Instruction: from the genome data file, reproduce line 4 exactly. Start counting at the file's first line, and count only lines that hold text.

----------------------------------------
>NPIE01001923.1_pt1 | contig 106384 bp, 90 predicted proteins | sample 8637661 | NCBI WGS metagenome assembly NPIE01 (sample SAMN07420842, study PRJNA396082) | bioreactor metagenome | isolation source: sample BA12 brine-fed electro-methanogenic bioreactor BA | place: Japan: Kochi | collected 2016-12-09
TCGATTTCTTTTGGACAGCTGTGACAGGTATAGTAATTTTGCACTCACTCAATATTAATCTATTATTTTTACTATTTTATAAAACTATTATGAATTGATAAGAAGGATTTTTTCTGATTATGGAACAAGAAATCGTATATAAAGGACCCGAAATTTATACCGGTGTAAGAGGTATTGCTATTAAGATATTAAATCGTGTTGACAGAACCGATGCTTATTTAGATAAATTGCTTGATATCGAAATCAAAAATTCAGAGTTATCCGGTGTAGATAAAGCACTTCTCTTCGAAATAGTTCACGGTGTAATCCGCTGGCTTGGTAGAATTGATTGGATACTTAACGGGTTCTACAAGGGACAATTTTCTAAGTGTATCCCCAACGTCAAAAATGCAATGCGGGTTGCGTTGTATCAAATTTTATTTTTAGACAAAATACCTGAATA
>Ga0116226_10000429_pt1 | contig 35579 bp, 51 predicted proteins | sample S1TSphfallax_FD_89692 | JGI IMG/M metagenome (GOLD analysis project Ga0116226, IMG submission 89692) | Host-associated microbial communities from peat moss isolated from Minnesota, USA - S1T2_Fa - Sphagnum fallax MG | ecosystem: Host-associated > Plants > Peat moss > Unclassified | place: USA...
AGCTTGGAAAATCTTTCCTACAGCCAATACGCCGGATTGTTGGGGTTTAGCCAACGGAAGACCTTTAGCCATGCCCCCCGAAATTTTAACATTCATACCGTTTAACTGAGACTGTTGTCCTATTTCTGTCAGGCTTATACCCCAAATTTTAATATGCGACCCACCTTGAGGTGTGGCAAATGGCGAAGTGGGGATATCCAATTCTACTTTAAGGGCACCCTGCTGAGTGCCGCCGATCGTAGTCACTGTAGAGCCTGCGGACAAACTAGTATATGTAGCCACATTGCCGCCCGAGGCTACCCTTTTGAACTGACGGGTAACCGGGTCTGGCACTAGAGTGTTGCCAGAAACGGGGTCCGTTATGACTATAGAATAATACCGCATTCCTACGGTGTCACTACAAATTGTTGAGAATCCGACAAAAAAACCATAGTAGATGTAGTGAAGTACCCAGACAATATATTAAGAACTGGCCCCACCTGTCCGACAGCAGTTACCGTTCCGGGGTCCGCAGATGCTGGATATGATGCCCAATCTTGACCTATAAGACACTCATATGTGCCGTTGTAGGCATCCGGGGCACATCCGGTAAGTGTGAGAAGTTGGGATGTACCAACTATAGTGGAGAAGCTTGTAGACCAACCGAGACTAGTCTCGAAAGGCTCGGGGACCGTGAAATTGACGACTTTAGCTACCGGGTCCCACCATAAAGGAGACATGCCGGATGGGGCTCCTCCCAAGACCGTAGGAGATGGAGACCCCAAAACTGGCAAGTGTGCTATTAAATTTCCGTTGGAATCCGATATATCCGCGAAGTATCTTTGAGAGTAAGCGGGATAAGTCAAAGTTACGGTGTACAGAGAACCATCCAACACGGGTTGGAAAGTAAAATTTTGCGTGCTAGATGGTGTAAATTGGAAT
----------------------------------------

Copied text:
AGCTTGGAAAATCTTTCCTACAGCCAATACGCCGGATTGTTGGGGTTTAGCCAACGGAAGACCTTTAGCCATGCCCCCCGAAATTTTAACATTCATACCGTTTAACTGAGACTGTTGTCCTATTTCTGTCAGGCTTATACCCCAAATTTTAATATGCGACCCACCTTGAGGTGTGGCAAATGGCGAAGTGGGGATATCCAATTCTACTTTAAGGGCACCCTGCTGAGTGCCGCCGATCGTAGTCACTGTAGAGCCTGCGGACAAACTAGTATATGTAGCCACATTGCCGCCCGAGGCTACCCTTTTGAACTGACGGGTAACCGGGTCTGGCACTAGAGTGTTGCCAGAAACGGGGTCCGTTATGACTATAGAATAATACCGCATTCCTACGGTGTCACTACAAATTGTTGAGAATCCGACAAAAAAACCATAGTAGATGTAGTGAAGTACCCAGACAATATATTAAGAACTGGCCCCACCTGTCCGACAGCAGTTACCGTTCCGGGGTCCGCAGATGCTGGATATGATGCCCAATCTTGACCTATAAGACACTCATATGTGCCGTTGTAGGCATCCGGGGCACATCCGGTAAGTGTGAGAAGTTGGGATGTACCAACTATAGTGGAGAAGCTTGTAGACCAACCGAGACTAGTCTCGAAAGGCTCGGGGACCGTGAAATTGACGACTTTAGCTACCGGGTCCCACCATAAAGGAGACATGCCGGATGGGGCTCCTCCCAAGACCGTAGGAGATGGAGACCCCAAAACTGGCAAGTGTGCTATTAAATTTCCGTTGGAATCCGATATATCCGCGAAGTATCTTTGAGAGTAAGCGGGATAAGTCAAAGTTACGGTGTACAGAGAACCATCCAACACGGGTTGGAAAGTAAAATTTTGCGTGCTAGATGGTGTAAATTGGAAT